Cryoglobulins are a mixture of immunoglobulins and complement components that precipitate at temperature lower than 37 C. Cryoglobulinaemia (CG) means the presence of cryoglobulins in a patient's serum, but it is also referring to an inflammatory syndrome that generally involves small to medium vessel vasculitis because of cryoglobulin containing immune complexes. Prior to the identification of hepatitis C virus (HCV) in 1989, CG was largely termed 'essential' in patients who do not have associated lymphoproliferative disease or autoimmune disease. It is now recognized that up to 90% of patients with clinically evident CG have chronic HCV infection. The role of HCV in pathogenesis of CG and the treatment options are discussed in this chapter. Because HCV has a clear biological role in pathogenesis of CG in most patients, one must consider eradicating HCV with antiviral therapy. Interferon-based treatment reduces viral replication rate, inhibits lymphocyte proliferation and immunoglobulin synthesis, and improves immune complex clearance by enhancing macrophage activity. In terms of clinical response, the effectiveness of interferon-alpha is comparable to that observed in the management of HCV without CG. The latest development against the abnormal B-cell clone driven by HCV is the anti-CD 20 monoclonal antibody, rituximab. This agent has previously been shown activity in B-cell lymphomas and autoimmune disorders. However, because rituximab decreases anti-HCV antibody titers and increases viremia, long term effect of rituximab on the liver disease is not known.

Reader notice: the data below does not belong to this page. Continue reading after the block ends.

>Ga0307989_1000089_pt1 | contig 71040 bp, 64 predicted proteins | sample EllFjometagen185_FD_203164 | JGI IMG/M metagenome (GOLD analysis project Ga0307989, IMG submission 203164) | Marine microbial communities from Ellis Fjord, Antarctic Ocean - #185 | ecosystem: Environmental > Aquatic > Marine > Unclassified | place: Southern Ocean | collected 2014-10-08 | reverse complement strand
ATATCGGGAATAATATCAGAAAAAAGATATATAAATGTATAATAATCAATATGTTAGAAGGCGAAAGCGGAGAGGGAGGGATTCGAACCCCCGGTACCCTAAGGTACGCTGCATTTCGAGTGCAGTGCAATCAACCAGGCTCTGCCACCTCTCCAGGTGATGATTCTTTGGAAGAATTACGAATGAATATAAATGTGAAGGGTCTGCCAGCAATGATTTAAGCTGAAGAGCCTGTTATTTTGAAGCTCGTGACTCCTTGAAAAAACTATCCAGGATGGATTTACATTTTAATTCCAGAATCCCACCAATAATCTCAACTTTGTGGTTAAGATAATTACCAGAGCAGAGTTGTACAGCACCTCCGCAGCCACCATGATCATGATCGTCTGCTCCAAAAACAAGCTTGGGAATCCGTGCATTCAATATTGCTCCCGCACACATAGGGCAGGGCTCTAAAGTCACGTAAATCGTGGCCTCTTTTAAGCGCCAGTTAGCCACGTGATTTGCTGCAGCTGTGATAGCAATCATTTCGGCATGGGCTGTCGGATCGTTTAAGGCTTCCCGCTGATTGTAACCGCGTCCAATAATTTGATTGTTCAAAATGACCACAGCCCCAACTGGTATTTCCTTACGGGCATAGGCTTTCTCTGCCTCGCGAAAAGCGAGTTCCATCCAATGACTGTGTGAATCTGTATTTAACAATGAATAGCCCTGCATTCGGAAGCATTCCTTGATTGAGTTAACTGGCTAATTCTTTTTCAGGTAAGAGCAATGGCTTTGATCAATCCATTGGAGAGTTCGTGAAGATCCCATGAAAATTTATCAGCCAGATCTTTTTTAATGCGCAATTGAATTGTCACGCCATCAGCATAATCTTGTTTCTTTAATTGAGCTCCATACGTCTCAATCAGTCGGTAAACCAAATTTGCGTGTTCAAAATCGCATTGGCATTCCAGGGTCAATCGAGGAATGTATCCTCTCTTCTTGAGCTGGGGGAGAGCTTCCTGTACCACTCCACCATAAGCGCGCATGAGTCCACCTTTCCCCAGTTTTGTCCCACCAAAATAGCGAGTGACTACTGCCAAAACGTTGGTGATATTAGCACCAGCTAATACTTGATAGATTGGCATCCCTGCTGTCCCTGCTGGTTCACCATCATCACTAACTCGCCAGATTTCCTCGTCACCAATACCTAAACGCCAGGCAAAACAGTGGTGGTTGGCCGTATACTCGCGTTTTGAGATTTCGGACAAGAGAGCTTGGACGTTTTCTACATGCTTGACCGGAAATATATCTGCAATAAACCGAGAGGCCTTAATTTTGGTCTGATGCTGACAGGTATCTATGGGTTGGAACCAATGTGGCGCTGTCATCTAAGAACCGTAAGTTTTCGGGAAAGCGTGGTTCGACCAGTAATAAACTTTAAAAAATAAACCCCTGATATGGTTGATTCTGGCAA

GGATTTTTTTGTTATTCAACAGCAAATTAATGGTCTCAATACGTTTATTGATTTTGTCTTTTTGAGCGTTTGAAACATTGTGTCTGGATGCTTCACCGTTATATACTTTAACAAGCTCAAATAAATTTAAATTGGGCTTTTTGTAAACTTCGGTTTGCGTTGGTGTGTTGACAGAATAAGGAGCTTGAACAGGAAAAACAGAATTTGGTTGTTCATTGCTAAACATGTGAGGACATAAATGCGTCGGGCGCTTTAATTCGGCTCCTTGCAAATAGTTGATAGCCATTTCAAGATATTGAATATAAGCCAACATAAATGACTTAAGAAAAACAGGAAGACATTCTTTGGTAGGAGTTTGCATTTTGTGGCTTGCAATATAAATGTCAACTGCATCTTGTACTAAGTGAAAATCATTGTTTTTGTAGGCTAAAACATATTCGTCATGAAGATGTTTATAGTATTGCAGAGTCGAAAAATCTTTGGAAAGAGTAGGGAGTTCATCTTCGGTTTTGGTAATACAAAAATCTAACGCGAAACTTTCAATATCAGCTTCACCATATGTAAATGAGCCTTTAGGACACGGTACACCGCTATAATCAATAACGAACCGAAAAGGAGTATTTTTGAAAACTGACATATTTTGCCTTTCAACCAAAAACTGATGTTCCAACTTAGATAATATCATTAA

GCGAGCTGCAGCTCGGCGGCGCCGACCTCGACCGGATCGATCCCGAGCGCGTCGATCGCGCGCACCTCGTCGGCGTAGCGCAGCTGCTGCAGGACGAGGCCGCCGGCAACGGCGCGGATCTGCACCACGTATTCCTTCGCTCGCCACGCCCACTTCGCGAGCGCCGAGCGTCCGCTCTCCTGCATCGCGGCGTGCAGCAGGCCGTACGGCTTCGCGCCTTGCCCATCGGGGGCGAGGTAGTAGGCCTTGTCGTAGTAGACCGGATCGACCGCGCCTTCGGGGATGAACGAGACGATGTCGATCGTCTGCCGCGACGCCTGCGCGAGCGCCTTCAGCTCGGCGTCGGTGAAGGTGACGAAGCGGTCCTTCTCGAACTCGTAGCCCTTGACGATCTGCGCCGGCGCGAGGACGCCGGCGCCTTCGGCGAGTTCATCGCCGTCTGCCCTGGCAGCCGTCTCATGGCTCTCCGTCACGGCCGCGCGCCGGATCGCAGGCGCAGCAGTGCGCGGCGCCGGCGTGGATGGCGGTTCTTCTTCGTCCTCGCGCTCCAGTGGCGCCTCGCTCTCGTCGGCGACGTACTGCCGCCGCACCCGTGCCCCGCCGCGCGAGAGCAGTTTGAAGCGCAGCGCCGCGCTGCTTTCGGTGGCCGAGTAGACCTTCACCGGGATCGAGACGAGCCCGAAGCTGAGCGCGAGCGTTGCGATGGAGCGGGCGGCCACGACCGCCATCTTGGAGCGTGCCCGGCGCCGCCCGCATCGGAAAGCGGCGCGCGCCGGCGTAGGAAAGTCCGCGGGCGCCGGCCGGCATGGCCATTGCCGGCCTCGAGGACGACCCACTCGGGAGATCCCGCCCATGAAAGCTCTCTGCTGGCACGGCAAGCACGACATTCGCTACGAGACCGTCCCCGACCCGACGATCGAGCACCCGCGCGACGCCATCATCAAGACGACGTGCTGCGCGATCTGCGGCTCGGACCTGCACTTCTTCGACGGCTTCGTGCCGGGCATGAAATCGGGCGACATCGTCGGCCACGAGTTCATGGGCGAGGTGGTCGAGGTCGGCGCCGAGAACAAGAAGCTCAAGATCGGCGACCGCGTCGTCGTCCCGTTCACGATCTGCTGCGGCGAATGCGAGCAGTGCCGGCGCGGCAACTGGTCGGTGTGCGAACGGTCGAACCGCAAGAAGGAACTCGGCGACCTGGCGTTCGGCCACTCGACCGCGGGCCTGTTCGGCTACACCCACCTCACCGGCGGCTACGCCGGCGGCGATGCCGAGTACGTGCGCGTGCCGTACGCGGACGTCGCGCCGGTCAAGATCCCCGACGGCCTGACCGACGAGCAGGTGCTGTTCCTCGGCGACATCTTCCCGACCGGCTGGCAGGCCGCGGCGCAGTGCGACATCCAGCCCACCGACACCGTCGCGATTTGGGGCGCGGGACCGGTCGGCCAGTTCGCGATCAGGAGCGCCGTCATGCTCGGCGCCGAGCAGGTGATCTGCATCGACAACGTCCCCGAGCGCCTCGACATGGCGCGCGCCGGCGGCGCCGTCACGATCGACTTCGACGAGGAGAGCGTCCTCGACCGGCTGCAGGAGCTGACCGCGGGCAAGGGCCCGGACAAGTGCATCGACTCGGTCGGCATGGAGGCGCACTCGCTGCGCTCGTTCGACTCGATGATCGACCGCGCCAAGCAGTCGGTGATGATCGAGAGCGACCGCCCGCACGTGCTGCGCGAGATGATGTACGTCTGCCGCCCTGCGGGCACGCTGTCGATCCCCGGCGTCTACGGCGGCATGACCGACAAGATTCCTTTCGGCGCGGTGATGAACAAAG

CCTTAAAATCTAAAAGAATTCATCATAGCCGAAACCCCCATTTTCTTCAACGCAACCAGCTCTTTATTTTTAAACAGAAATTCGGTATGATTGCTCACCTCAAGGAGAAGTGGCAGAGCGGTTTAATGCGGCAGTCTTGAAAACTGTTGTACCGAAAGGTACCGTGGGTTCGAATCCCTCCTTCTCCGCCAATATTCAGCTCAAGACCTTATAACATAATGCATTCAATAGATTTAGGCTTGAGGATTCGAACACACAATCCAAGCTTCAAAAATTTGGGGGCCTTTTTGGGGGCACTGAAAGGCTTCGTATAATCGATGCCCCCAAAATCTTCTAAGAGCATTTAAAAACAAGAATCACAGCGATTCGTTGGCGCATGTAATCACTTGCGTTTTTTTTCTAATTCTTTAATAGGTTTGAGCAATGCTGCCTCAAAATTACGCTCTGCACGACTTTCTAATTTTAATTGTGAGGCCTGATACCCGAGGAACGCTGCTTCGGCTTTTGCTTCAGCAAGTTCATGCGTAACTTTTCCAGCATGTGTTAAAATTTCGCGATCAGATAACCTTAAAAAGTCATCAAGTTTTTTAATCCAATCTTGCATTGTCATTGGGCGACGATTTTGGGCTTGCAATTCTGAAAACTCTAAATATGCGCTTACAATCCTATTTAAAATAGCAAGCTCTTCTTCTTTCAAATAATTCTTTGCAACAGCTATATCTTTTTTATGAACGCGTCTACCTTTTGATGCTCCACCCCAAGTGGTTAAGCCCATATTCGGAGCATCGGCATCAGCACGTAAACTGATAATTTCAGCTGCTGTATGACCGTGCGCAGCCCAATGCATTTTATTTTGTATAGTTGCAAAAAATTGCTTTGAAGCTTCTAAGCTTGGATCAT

ASJC Scopus subject areas
- Biochemistry, Genetics and Molecular Biology(all)